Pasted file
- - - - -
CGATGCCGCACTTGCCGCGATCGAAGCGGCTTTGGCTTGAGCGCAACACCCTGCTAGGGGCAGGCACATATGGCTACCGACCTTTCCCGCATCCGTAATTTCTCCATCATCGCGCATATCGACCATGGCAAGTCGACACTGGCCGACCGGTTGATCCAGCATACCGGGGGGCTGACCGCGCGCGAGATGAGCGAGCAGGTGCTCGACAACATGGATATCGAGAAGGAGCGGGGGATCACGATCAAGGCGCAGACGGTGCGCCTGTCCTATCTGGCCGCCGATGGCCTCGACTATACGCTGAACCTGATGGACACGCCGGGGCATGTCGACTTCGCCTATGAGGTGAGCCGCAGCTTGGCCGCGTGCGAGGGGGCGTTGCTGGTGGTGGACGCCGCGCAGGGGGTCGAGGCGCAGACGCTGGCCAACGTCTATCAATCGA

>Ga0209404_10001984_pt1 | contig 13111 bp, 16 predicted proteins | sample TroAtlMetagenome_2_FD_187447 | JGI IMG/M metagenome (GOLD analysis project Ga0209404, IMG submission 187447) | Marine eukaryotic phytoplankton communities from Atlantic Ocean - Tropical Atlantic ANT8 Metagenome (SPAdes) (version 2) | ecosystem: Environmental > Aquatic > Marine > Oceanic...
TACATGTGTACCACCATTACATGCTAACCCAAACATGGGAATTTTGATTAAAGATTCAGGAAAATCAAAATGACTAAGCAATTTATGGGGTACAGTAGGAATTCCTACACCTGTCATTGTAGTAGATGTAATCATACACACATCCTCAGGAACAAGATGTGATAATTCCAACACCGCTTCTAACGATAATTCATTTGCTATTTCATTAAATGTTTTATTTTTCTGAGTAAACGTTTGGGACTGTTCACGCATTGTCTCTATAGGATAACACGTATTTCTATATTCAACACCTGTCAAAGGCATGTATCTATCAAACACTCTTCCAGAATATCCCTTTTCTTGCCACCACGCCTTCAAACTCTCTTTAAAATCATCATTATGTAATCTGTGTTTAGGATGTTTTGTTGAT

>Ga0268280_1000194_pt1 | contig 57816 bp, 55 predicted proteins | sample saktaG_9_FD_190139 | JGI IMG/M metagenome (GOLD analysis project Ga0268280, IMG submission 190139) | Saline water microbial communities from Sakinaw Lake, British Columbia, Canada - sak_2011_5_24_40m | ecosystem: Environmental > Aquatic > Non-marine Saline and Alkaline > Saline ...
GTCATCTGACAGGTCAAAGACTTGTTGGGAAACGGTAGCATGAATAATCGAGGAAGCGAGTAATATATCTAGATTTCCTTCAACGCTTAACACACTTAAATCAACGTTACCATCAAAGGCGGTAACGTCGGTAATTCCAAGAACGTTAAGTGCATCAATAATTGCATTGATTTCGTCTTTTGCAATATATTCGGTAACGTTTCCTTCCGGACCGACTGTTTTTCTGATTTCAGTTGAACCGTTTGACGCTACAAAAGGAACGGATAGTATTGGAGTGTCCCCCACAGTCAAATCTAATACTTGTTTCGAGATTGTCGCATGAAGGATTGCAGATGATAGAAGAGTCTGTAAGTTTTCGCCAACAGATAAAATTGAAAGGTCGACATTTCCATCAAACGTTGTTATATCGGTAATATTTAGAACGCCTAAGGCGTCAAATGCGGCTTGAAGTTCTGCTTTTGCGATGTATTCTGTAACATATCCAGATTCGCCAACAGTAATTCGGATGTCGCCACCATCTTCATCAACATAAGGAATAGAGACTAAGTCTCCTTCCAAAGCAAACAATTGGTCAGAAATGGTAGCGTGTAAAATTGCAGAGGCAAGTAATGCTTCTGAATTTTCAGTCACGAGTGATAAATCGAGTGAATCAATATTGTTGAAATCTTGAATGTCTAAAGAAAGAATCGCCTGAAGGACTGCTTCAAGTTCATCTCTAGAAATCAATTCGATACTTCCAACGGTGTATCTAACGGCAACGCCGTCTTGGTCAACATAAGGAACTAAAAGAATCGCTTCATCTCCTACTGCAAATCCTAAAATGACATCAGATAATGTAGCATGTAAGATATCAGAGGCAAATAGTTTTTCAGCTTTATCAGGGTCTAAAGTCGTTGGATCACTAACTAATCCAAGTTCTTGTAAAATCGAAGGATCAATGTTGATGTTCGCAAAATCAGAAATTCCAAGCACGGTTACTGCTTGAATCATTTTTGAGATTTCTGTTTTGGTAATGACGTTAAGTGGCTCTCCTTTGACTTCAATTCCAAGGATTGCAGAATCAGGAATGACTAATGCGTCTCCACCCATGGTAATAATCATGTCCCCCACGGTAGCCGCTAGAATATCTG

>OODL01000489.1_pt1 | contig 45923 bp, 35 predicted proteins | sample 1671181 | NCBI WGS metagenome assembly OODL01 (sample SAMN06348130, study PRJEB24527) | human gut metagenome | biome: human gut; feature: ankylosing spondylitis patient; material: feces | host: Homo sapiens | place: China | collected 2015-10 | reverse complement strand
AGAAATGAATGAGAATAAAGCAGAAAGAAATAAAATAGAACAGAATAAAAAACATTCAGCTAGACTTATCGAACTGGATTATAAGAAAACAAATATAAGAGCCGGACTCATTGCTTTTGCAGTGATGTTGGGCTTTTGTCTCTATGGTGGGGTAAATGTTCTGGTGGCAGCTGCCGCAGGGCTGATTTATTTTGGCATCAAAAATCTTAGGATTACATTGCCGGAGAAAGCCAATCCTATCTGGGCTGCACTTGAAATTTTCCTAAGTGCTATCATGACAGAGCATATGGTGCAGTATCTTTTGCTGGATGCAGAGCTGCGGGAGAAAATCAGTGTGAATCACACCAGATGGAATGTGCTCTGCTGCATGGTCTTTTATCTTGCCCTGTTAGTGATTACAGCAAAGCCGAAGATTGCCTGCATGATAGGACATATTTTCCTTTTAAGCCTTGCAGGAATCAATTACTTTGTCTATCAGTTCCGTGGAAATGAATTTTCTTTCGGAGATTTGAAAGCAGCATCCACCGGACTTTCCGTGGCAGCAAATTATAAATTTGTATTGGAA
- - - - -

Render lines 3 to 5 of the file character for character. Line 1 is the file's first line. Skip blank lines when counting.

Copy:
TACATGTGTACCACCATTACATGCTAACCCAAACATGGGAATTTTGATTAAAGATTCAGGAAAATCAAAATGACTAAGCAATTTATGGGGTACAGTAGGAATTCCTACACCTGTCATTGTAGTAGATGTAATCATACACACATCCTCAGGAACAAGATGTGATAATTCCAACACCGCTTCTAACGATAATTCATTTGCTATTTCATTAAATGTTTTATTTTTCTGAGTAAACGTTTGGGACTGTTCACGCATTGTCTCTATAGGATAACACGTATTTCTATATTCAACACCTGTCAAAGGCATGTATCTATCAAACACTCTTCCAGAATATCCCTTTTCTTGCCACCACGCCTTCAAACTCTCTTTAAAATCATCATTATGTAATCTGTGTTTAGGATGTTTTGTTGAT

>Ga0268280_1000194_pt1 | contig 57816 bp, 55 predicted proteins | sample saktaG_9_FD_190139 | JGI IMG/M metagenome (GOLD analysis project Ga0268280, IMG submission 190139) | Saline water microbial communities from Sakinaw Lake, British Columbia, Canada - sak_2011_5_24_40m | ecosystem: Environmental > Aquatic > Non-marine Saline and Alkaline > Saline ...
GTCATCTGACAGGTCAAAGACTTGTTGGGAAACGGTAGCATGAATAATCGAGGAAGCGAGTAATATATCTAGATTTCCTTCAACGCTTAACACACTTAAATCAACGTTACCATCAAAGGCGGTAACGTCGGTAATTCCAAGAACGTTAAGTGCATCAATAATTGCATTGATTTCGTCTTTTGCAATATATTCGGTAACGTTTCCTTCCGGACCGACTGTTTTTCTGATTTCAGTTGAACCGTTTGACGCTACAAAAGGAACGGATAGTATTGGAGTGTCCCCCACAGTCAAATCTAATACTTGTTTCGAGATTGTCGCATGAAGGATTGCAGATGATAGAAGAGTCTGTAAGTTTTCGCCAACAGATAAAATTGAAAGGTCGACATTTCCATCAAACGTTGTTATATCGGTAATATTTAGAACGCCTAAGGCGTCAAATGCGGCTTGAAGTTCTGCTTTTGCGATGTATTCTGTAACATATCCAGATTCGCCAACAGTAATTCGGATGTCGCCACCATCTTCATCAACATAAGGAATAGAGACTAAGTCTCCTTCCAAAGCAAACAATTGGTCAGAAATGGTAGCGTGTAAAATTGCAGAGGCAAGTAATGCTTCTGAATTTTCAGTCACGAGTGATAAATCGAGTGAATCAATATTGTTGAAATCTTGAATGTCTAAAGAAAGAATCGCCTGAAGGACTGCTTCAAGTTCATCTCTAGAAATCAATTCGATACTTCCAACGGTGTATCTAACGGCAACGCCGTCTTGGTCAACATAAGGAACTAAAAGAATCGCTTCATCTCCTACTGCAAATCCTAAAATGACATCAGATAATGTAGCATGTAAGATATCAGAGGCAAATAGTTTTTCAGCTTTATCAGGGTCTAAAGTCGTTGGATCACTAACTAATCCAAGTTCTTGTAAAATCGAAGGATCAATGTTGATGTTCGCAAAATCAGAAATTCCAAGCACGGTTACTGCTTGAATCATTTTTGAGATTTCTGTTTTGGTAATGACGTTAAGTGGCTCTCCTTTGACTTCAATTCCAAGGATTGCAGAATCAGGAATGACTAATGCGTCTCCACCCATGGTAATAATCATGTCCCCCACGGTAGCCGCTAGAATATCTG